display | more...

There are some words that make my blood start to sizzle. Sometimes it's just ugly words (like 'gusset' or 'doily' or 'moist'), sometimes it's the associations and prejudices built into the word that get my blood pressure pumping.

I loathe the term 'ladies'.

Perhaps that's not strictly true. 'Ladies' is perfectly suited to those situations when you wish to be polite to female members of my mother's generation. 'Lady' is just fine for a small child answering the door and yelling "Mumm-eeeee, there are two ladies to see you!"
And I suppose it's fair enough for the sign on the women's bathroom.

But call me a lady and I will growl at you.

I hate it in so many ways.

See, when I hear the word 'lady', I start hearing phrases like "a lady would never behave like that" or, "that's not a job for a lady".

(Or I imagine signs like "free entrance for ladies before midnight" hanging above really tacky nightclubs.)

Ladies are polite, and demure. A lady would rather behave 'appropriately' than daringly, or follow her wishes and whims. Ladies will actually waste time thinking about whether some job or adventure is 'suitable' for them, as females. A lady would never swear in public, though she might hiss a discreet 'bloody hell' under her breath when she drops a cup of tea. A lady would rather avoid confrontation than fight her corner. Ladies value manners over effectiveness.

Ladies are not supposed to hitch up their skirts and jump in puddles.
Ladies refrain from rocking the boat, and challenging established ideas.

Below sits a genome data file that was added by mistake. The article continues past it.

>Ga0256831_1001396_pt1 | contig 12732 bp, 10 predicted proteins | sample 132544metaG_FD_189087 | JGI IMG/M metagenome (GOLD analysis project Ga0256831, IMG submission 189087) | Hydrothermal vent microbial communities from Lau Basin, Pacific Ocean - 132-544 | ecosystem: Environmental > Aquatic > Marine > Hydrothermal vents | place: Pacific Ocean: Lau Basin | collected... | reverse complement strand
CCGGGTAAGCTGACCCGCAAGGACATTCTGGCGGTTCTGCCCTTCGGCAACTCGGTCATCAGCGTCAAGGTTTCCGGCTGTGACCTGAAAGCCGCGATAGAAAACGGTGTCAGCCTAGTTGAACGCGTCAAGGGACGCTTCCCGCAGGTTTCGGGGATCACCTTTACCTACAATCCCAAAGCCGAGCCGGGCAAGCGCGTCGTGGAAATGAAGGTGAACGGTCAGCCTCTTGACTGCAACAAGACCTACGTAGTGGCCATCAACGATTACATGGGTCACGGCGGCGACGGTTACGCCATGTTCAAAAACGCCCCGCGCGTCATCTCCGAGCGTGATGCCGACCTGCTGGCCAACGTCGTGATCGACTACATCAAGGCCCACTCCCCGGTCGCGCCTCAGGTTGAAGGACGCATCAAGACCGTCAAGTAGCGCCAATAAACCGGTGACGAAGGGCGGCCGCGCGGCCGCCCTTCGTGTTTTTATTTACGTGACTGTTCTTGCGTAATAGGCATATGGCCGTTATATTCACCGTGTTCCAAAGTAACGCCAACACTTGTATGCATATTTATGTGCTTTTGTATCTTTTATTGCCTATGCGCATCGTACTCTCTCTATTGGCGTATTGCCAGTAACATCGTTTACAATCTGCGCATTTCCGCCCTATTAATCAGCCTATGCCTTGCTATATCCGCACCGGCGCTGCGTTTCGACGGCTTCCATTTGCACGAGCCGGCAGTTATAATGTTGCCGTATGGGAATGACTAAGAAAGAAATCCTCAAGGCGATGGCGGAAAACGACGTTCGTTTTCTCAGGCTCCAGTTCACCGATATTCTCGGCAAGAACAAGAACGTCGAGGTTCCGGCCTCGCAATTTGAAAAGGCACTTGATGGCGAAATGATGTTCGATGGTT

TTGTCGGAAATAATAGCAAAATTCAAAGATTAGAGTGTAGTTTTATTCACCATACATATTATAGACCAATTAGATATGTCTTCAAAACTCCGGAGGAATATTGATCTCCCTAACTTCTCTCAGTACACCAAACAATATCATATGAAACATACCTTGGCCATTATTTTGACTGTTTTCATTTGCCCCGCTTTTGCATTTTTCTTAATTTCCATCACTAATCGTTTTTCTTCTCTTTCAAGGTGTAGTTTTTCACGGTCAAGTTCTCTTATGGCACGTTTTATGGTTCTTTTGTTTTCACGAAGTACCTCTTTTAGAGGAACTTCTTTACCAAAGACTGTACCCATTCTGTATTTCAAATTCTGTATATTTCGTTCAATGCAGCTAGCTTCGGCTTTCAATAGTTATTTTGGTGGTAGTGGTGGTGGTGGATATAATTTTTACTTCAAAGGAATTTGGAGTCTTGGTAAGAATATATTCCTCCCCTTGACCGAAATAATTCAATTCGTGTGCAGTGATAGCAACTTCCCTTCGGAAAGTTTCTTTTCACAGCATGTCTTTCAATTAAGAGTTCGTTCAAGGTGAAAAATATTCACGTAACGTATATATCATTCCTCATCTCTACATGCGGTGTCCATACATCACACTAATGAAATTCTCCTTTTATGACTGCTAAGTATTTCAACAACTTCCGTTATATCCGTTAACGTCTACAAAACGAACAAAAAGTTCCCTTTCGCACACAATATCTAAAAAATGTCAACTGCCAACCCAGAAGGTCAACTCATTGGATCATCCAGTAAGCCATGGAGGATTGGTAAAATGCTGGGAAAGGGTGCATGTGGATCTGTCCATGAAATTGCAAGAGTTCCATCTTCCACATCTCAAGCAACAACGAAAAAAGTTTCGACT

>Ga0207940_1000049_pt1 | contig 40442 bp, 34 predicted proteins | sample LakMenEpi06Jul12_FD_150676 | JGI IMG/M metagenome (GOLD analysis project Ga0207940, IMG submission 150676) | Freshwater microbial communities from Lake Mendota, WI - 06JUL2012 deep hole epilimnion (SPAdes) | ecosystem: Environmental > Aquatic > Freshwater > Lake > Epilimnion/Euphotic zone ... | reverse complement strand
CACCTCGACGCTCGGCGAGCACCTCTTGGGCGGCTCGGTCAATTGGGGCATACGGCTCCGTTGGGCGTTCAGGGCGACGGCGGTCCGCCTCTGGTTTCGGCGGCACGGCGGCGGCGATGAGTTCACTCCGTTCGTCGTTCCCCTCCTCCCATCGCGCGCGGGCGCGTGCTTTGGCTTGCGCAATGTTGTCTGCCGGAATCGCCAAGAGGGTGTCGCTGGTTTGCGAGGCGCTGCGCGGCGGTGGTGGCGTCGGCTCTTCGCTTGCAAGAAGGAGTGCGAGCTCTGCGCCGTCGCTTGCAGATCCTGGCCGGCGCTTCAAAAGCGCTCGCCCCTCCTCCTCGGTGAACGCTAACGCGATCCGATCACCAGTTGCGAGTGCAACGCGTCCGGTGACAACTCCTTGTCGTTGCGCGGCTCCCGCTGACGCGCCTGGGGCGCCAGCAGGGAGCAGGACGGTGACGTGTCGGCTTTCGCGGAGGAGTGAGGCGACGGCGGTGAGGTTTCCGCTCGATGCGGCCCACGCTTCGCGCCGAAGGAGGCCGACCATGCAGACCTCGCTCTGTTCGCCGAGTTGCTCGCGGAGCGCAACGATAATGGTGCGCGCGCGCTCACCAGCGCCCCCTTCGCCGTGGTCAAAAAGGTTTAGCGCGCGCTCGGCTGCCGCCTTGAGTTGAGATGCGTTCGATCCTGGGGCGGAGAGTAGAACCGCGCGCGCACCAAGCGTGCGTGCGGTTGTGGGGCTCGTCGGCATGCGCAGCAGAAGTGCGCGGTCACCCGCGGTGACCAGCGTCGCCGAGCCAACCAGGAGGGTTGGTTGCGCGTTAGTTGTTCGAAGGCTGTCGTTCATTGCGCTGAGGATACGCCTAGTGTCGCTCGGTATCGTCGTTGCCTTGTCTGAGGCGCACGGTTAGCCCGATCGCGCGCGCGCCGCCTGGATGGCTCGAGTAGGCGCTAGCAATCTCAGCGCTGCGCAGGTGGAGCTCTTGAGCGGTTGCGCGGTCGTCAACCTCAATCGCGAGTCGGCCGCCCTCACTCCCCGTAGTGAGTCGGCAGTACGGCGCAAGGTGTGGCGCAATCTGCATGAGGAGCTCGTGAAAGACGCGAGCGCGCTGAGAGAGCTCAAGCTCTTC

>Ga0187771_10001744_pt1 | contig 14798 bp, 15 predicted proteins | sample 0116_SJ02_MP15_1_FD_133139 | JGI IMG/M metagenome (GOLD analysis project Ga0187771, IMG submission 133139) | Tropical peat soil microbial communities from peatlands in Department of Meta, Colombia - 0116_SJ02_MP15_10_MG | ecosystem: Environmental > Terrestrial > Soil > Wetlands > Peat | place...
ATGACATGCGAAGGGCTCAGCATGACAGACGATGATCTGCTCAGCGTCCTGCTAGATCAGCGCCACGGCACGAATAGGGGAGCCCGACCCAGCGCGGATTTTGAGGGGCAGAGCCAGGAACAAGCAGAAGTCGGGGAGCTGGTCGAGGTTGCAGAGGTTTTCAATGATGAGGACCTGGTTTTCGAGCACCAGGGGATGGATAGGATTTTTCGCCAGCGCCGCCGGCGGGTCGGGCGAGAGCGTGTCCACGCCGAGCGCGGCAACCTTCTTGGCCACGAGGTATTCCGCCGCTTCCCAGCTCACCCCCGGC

Ladies are not supposed to pounce on people, or demand attention.
Ladies are supposed to be quiet, and not make a big deal about their opinions.
Ladies would be horribly embarrassed about laughing till they fell off their seats, or drinking till they made no sense. Or they'd just not do that in the first place.
Ladies never fight for the last chocolate brownie on the plate.
Ladies would curl up and die if their tampons spilled out of their bag.
Ladies would never interrupt and tell someone they were full of bullshit.
Ladies might worry about leaving the house if their shoes and handbags do not match.
Ladies would never wear diamonds before sunset, wear combat boots with a ballgown, or eat dessert for all three courses in a fancy restaurant.
Ladies would not think it was right to dance in the night-rain in the middle of the street, just because there was a good moon.
Ladies never kiss (or smoke) in the street.
Ladies would never go out of their way to create trouble.
Ladies are certainly not supposed to be inordinately fond of sex.
Ladies would never dream of masturbating (or if they did, they'd never admit it).
Ladies would rather die than raise hell.

See all those negatives? That's why I have no desire to be a lady.

I'm not a lady. I'm a woman. (or a chick, if you must.) And I'm extremely proud of that.

Being a "lady" is about restriction, about conforming, about apologising for your existence.

It's not about social class: ladies are prevalent through every strata of society. And it's not about age: I have met wonderful bold old women in their eighties who would happily throw their tea cups on the ground, swear juicily at the queen mother, and go skinny dipping before dinner. And I have met tightly coiled sixteen year olds who would be shocked out of their hair-clips if you told them they didn't have to defer to their brothers.

So when my mother tells me I'm no lady, I can only breathe a sigh of relief.

ideath, it's a damn shame that dame has such different connotations in britain. it's closer to dowager and doddery old dear who's a pillar of society than 'broad'. you can call me a dame if ever i'm in the US. yeah. that would work.